Is hard to make a living out of jazz? Are there any jobs out there?

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Matt Bo Eder

Guest
I want to make a living out of it because i want to do what i love for the rest of my life and nothing elses not because of money
Here's all you gotta do; get with mom and dad and ask them how much they pay for rent (or the mortgage) on the house, how much insurance is for those things, car payments, health insurance, and how much food, gas, and utilities for the month are. Then you find a way to make your music make at least that amount every month for the rest of your life. Then you can say you're making a living out of it and you're not doing it because of the money.

I would say by the time you're able to go out on your own (let's say, by the time you're 23) you would need to be earning about $5000 a month to be comfortable. This is an arbitrary number, of course. Lots of people live on a lot less, but let's hope for the best and you have everything covered and you're not lacking in any kind of creature comforts you have now.

Take that number you need every month and calculate out how many $50 jazz gigs you'd have to do, assuming they're even out there. What is that, 100 gigs a month? With 30 days in a month, that's about 3 gigs a day seven days a week.

I wouldn't do it for the money either if all that stuff I need to live just appeared out of nowhere ;)
 

KamaK

Platinum Member
I wouldn't do it for the money either if all that stuff I need to live just appeared out of nowhere ;)
For me, it wasn't so much about whether I needed the money to live on. Mind you, I was only making 30-35 as a guitarist in 1994, which was workable. It was whether or not I was making enough to build a the life and family I wanted. I realized that it would cost about 1000/week take-home (75k a year gross) to get where I wanted to go. When I put that in perspective, I would have had to double my income and efforts. At that point, I was already playing 10-12h a day, 6 days a week. Doubling my efforts didn't seem like a reasonable or sustainable option.

On OP's topic: Even though I was not a jazz guitarist by trade, I still had to play a lot of fringe/faux (I don't know the word for it) Jazz. Steele Dan stuff, VM's Moondance, and other similar material. Even stuff like "The Boys Are Back In Town" required me to fall back on my minuscule academic jazz training.
 

mikel

Platinum Member
I want to make a living out of it because i want to do what i love for the rest of my life and nothing elses not because of money
Im afraid that makes no sense, If you make a living at something you are making money out of it.

I love playing the drums and have done it for 45 years, but I also have to work full time to make a living.

As I say, be the best drummer you can be but dont expect to make a living at it, If you do you will be one of the lucky few.
 

SquadLeader

Gold Member
I want to make a living out of it because i want to do what i love for the rest of my life and nothing elses not because of money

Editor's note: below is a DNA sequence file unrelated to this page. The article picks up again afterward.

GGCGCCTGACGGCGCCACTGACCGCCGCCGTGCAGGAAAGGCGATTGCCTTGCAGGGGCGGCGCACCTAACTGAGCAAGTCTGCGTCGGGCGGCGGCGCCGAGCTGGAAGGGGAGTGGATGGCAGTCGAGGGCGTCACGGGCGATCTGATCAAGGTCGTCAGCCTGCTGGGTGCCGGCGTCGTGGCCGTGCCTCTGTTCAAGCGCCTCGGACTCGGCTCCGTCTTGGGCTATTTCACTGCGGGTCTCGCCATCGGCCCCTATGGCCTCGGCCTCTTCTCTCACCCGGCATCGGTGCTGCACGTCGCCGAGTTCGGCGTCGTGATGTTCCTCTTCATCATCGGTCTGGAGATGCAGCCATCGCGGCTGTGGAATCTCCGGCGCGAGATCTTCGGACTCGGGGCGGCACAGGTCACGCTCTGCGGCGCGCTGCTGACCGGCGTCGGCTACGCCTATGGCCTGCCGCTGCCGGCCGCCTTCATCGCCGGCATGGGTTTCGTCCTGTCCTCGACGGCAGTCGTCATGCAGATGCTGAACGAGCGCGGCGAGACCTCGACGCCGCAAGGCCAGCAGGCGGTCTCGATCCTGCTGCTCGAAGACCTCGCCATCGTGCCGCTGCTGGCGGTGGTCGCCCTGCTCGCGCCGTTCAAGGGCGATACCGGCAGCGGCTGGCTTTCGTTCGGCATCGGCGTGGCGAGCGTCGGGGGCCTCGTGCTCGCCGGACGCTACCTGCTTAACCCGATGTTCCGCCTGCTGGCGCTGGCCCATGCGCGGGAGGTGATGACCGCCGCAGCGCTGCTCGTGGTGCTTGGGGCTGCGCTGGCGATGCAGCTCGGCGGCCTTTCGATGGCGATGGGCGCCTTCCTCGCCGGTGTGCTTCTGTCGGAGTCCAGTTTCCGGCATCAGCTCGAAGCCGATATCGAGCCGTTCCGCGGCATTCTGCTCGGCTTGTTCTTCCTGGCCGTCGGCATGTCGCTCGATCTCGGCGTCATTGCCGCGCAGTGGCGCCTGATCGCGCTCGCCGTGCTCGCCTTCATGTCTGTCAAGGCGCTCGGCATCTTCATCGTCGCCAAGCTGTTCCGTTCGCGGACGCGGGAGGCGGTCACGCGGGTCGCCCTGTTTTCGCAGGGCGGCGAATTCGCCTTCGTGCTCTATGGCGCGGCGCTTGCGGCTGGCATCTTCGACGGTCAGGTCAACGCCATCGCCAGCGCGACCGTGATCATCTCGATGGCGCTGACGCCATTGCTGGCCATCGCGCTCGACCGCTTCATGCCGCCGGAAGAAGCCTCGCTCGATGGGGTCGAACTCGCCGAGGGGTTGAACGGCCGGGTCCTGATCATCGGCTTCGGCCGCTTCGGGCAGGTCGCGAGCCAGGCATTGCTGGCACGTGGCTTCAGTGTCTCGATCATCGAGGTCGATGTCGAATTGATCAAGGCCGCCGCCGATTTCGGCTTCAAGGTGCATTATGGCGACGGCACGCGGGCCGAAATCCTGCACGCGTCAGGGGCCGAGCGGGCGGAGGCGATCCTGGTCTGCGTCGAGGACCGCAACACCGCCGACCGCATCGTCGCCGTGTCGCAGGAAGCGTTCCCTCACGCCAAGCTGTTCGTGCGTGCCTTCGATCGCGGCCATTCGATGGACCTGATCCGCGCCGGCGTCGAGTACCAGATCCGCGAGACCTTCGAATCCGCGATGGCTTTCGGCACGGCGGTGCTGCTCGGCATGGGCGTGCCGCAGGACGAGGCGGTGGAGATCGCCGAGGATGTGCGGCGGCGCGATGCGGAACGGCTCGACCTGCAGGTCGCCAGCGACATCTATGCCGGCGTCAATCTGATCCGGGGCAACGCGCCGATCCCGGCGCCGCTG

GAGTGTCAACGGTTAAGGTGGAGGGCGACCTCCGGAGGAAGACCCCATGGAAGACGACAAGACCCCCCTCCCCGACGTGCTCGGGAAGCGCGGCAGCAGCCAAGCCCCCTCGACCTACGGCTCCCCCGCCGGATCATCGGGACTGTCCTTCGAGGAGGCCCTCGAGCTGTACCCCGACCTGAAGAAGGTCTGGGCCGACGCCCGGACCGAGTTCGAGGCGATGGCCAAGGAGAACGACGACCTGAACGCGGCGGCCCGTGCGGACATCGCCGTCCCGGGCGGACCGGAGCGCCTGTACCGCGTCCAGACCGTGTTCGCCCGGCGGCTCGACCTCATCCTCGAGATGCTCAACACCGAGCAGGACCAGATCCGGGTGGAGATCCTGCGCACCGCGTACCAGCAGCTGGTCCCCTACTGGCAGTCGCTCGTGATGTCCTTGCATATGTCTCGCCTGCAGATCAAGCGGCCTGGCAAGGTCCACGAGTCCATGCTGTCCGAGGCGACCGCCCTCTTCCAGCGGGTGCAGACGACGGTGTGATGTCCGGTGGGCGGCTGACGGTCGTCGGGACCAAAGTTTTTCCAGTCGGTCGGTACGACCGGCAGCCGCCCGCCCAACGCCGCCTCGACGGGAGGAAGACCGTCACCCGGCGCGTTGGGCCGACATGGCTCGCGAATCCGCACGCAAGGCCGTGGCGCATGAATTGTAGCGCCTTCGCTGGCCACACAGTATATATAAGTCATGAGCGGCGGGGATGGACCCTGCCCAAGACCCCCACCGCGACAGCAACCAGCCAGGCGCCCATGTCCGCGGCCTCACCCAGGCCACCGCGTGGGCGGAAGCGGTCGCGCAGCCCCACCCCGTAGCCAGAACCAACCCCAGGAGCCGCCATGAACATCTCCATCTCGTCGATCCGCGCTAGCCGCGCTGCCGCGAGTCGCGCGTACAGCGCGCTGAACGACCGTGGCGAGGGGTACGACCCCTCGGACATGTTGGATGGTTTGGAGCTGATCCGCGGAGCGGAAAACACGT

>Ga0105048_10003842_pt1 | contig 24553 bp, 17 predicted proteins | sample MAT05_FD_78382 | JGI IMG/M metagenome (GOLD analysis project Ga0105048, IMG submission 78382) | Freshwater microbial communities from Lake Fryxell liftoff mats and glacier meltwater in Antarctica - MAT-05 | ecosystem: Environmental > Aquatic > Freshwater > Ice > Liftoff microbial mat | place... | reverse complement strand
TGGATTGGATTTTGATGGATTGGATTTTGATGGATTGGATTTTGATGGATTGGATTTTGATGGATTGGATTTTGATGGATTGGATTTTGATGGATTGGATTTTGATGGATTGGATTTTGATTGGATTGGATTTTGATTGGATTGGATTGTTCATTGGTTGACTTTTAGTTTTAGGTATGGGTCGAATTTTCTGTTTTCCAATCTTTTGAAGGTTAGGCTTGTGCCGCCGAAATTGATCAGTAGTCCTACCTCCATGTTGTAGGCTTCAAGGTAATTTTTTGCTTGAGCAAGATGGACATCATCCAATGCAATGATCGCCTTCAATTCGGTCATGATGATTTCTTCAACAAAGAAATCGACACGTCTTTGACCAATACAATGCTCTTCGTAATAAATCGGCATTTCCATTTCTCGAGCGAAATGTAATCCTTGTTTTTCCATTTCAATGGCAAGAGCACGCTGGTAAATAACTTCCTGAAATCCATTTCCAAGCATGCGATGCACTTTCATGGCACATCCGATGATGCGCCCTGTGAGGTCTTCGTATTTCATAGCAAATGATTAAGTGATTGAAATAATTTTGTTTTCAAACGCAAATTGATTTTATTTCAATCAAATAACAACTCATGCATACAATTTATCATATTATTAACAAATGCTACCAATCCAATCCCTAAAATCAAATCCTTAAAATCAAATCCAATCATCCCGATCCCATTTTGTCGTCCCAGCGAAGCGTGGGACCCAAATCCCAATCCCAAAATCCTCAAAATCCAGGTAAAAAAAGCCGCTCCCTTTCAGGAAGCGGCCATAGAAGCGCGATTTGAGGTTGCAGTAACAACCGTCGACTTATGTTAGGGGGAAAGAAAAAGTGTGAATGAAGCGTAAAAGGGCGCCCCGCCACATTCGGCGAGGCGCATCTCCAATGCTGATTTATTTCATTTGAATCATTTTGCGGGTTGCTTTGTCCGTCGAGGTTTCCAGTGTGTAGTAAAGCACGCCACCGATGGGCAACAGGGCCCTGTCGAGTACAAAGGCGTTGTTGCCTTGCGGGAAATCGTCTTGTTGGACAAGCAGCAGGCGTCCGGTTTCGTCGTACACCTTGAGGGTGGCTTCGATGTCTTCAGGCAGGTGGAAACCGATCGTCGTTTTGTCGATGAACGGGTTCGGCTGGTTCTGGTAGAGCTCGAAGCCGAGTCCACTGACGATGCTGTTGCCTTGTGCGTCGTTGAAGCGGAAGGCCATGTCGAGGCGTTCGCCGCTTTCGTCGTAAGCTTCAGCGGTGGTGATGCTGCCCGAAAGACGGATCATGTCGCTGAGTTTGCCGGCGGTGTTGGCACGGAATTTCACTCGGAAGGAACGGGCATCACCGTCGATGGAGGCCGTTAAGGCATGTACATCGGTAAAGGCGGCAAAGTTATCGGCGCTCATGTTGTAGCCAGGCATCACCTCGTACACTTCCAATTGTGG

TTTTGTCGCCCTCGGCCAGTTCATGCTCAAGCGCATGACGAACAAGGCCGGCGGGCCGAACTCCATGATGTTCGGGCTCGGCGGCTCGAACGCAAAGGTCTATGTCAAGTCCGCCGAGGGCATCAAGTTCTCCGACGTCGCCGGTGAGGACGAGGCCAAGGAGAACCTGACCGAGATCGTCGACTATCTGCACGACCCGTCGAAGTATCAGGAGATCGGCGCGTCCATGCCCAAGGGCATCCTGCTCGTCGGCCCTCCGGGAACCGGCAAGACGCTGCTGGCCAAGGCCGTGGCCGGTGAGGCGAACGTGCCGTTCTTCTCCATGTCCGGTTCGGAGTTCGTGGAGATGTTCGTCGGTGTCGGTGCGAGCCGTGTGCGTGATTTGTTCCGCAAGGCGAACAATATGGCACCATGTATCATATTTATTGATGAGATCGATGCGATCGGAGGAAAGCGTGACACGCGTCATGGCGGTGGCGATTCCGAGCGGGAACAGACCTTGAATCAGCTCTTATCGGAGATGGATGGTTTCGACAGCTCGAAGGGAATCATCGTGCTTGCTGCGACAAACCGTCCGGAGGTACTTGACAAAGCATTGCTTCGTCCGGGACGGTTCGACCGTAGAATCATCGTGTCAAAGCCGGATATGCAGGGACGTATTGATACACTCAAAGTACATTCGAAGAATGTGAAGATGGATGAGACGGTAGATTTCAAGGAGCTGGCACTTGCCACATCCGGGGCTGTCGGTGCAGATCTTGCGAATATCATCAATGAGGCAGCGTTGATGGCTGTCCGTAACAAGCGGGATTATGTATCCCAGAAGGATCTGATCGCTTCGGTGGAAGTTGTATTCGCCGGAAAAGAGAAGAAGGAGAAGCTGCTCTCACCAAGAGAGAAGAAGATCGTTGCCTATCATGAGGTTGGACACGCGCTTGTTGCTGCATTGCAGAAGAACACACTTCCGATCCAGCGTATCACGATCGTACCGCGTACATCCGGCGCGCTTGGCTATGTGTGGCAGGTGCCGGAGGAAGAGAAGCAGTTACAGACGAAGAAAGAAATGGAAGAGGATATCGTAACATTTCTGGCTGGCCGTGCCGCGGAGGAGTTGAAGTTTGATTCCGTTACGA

That's a lovely dream.

Can't say I've ever had that one (tongue injected firmly into cheek).

Not going to happen I'm afraid. Time to get real.

Even if you happened to be a good musician, got lucky, hit the right notes and the right people, and made music into a career.....you're still going to spend plenty of time not loving your career choice.
 

singing drums

Senior Member
Jazz hasn't been much of a money-making proposition for 40+ years. By that I mean, not mainstream enough to support many full-time jazz musicians. In some major markets, the gigs (read: venues) are few and far-between, and you're lucky to get paid much at all.

New York City, New Orleans, perhaps Chicago aren't too bad, but L.A. is almost nil in terms of venues. Harvelle's is gone, and I heard that Café Cordiale is closing. That pretty much leaves the Baked Potato, and Catalina's as the 'major' venues here (someone correct me if I'm wrong.) But even if there were a dozen jazz clubs in L.A., that's still pretty sad for those trying to make a living in the genre.
...geez...and yet, the market for bop/jazz kits seems robust (for now at least)...
 
M

Matt Bo Eder

Guest
...geez...and yet, the market for bop/jazz kits seems robust (for now at least)...
We all think we'll be the next Max Roach causing the countryside in a station wagon full of jazz musos, speaking the bebop word ;)
 

DPTrainor

Senior Member
Here's a thought...we know that ideally we should follow our passion in life. But here's the thing:: People generally have more than one passion. It is not a singlular thing. So my thought is pick one of your other passions that is more likely to provide you with good income and make that your working career path (day job). Pick your Drumming passion as a side interest or hobby (night gig). Then you have a good financial life and still can enjoy your drumming passion for your entire life.. Best of both worlds, yes?
 

BrokenStick

Junior Member
Here's a thought...we know that ideally we should follow our passion in life. But here's the thing:: People generally have more than one passion. It is not a singlular thing. So my thought is pick one of your other passions that is more likely to provide you with good income and make that your working career path (day job). Pick your Drumming passion as a side interest or hobby (night gig). Then you have a good financial life and still can enjoy your drumming passion for your entire life.. Best of both worlds, yes?
Well said. And there is nothing that says one can't have a career that compliments one's love of jazz--maybe recording, musicology or music history, restaurant management (open your own jazz club) &c.
 
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